Open rotor: how does it work?

This story is sourced from Flight International
Subscribe today »


An open rotor engine is essentially a turboprop with two rows of blades, or propellers, which can operate efficiently at higher speeds than a conventional turboprop. The blades of a turboprop tend to spin air out, rather than pushing it back. In an open rotor engine, the forward propeller pushes the air backwards, while the rear one sucks it.

"You actually entrain the air in between the two sets of blades, and you can think of it as a virtual fan case," says Nuttall. "It's actually stopping the air going out, and the second one straightens up the air from the first one. Most of the air is doing just what it does in a turbofan, hence you can go a lot faster. You can't go as fast as a turbofan. We think the most efficient speed is about 0.76 Mach." This compares to around M0.845 for typical jet-powered airliners.

A turboprop engine would also need blades twice the diameter of its open rotor equivalent to produce the same power.

"There are only two efficiencies in an engine," says Nuttall. "There's thermal efficiency, which is how efficiently you get the energy out of the fuel and turn it into 'turning'. And there's propulsive efficiency, which is how efficiently you take that energy and turn it into 'push'."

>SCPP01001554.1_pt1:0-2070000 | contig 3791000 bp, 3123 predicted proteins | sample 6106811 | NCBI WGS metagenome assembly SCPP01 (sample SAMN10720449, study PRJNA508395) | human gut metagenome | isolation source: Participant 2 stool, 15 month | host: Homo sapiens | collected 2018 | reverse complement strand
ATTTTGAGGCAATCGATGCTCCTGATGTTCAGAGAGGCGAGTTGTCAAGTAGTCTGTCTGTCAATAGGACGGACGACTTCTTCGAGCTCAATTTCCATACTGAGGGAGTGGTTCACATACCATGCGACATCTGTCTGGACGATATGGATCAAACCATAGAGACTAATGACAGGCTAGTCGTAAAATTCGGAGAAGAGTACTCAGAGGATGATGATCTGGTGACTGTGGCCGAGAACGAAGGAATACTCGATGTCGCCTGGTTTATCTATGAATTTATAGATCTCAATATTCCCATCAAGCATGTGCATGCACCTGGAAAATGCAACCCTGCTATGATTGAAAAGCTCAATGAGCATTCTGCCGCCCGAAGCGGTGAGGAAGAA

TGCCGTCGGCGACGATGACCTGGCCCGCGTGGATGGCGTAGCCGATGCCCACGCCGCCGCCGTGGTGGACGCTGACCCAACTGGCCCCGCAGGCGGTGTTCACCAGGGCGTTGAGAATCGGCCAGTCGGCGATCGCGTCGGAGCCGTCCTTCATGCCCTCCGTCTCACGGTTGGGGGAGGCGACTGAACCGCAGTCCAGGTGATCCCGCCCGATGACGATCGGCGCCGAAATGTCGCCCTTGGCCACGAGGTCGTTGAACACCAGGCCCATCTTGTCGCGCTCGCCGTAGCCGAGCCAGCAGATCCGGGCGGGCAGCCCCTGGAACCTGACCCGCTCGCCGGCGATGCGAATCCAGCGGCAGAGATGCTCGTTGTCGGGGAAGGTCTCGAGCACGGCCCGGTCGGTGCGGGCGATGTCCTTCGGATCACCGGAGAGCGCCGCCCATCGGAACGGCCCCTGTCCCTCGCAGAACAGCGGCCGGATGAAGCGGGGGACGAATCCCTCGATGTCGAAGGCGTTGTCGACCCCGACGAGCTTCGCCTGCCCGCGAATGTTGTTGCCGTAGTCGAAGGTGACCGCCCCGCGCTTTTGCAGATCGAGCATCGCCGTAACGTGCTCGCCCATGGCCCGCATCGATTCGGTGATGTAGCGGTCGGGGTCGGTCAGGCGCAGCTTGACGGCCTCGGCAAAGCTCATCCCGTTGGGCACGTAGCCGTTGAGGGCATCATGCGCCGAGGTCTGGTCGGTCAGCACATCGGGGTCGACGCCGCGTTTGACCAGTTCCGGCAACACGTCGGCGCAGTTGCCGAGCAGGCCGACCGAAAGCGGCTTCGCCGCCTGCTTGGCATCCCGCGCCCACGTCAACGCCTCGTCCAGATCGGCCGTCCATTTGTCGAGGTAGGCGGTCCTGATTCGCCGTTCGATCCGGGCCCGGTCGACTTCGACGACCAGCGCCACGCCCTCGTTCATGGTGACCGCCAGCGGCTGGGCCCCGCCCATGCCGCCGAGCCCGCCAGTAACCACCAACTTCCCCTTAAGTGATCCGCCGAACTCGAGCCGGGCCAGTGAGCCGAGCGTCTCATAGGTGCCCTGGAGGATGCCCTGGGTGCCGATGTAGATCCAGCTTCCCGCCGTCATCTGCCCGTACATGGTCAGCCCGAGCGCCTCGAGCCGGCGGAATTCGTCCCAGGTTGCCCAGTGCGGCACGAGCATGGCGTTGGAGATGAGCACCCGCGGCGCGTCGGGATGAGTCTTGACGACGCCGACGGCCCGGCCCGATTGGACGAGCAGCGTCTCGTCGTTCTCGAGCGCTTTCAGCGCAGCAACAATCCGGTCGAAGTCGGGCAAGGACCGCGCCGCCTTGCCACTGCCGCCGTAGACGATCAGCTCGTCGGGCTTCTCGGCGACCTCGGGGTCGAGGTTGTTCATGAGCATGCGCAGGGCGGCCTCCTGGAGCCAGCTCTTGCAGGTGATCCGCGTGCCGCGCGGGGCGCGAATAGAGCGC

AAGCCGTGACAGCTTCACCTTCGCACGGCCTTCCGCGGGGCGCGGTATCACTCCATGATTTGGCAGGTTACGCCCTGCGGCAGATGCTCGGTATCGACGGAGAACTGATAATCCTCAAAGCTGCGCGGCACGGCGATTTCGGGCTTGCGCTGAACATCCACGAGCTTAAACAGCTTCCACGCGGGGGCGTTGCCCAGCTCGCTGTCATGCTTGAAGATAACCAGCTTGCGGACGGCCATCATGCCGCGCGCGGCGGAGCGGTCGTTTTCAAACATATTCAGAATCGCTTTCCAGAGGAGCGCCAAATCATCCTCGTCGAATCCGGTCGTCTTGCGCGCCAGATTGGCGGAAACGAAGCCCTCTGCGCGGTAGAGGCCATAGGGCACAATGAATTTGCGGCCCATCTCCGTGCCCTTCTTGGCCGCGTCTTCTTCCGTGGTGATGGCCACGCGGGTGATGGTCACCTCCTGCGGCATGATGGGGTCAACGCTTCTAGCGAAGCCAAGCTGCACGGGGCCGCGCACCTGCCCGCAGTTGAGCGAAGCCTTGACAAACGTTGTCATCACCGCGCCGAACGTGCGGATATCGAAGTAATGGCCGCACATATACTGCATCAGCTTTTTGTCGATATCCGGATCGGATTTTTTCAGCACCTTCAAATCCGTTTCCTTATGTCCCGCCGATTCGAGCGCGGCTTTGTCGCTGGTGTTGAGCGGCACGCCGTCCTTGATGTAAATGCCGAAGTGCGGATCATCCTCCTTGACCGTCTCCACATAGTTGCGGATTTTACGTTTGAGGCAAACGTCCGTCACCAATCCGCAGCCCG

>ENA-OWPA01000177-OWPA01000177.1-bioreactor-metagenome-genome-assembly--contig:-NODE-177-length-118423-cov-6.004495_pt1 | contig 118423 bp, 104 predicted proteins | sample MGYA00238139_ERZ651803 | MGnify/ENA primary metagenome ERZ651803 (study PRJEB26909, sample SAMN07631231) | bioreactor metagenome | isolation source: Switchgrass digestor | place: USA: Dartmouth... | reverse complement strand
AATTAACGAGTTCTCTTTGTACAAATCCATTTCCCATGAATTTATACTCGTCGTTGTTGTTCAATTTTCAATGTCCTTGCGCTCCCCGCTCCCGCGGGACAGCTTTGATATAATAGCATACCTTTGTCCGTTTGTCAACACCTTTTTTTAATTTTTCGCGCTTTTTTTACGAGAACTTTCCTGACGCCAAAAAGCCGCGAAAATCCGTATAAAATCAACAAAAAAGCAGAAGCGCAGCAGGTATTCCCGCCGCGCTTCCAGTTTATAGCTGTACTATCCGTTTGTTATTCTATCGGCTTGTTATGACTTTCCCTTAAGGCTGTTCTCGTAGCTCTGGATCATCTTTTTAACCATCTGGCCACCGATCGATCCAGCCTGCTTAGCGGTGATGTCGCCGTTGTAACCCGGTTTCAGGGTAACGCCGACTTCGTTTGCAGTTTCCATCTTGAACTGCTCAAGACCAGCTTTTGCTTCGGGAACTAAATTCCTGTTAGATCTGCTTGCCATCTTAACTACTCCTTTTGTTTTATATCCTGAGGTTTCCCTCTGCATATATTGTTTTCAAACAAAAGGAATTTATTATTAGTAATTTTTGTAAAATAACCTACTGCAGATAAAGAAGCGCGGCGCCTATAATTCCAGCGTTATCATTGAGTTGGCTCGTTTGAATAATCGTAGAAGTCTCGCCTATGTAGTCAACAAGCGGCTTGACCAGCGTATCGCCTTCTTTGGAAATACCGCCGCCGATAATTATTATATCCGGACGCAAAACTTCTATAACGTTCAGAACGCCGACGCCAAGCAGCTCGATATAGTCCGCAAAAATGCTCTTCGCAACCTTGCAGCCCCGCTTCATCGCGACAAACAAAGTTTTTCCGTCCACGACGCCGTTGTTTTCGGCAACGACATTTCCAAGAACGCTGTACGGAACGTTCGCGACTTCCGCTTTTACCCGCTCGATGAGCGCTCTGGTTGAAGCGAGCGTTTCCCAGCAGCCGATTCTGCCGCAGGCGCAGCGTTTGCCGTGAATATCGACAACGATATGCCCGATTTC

In a conventional turbofan, propulsive efficiency increases as cruise speed goes up. A single propeller can provide 90-92% propulsive efficiency, but this drops off with speed.

"The trick is to try to get an efficiency of that nature, but at [a turbofan] sort of speed, and that's why you put one [propeller] behind the other. That entrains the air and lets you actually drive the aircraft forward at a mach number of 0.75-0.8," says Nuttall.

In terms of lifecycle costs, an open rotor has no nacelle, thrust reverser, or fan case.

"It's an interesting debate at the moment," says Nuttall. "When we're asked this by customers our basic rule of thumb is that it should be about the same as today. You've deleted a lot, but you have added complexity at the back. The main complexity you've added is the gearbox, but the gearbox is half the power of the [P&W] geared turbofan. We accept that the gearbox is a significant thing that we've got to develop, and we've got plans for that."

An open rotor would operate at constant torque, with the pitch of its blades and speed of its rotors controlled by a full-authority digital engine control to provide the thrust demanded by the pilot.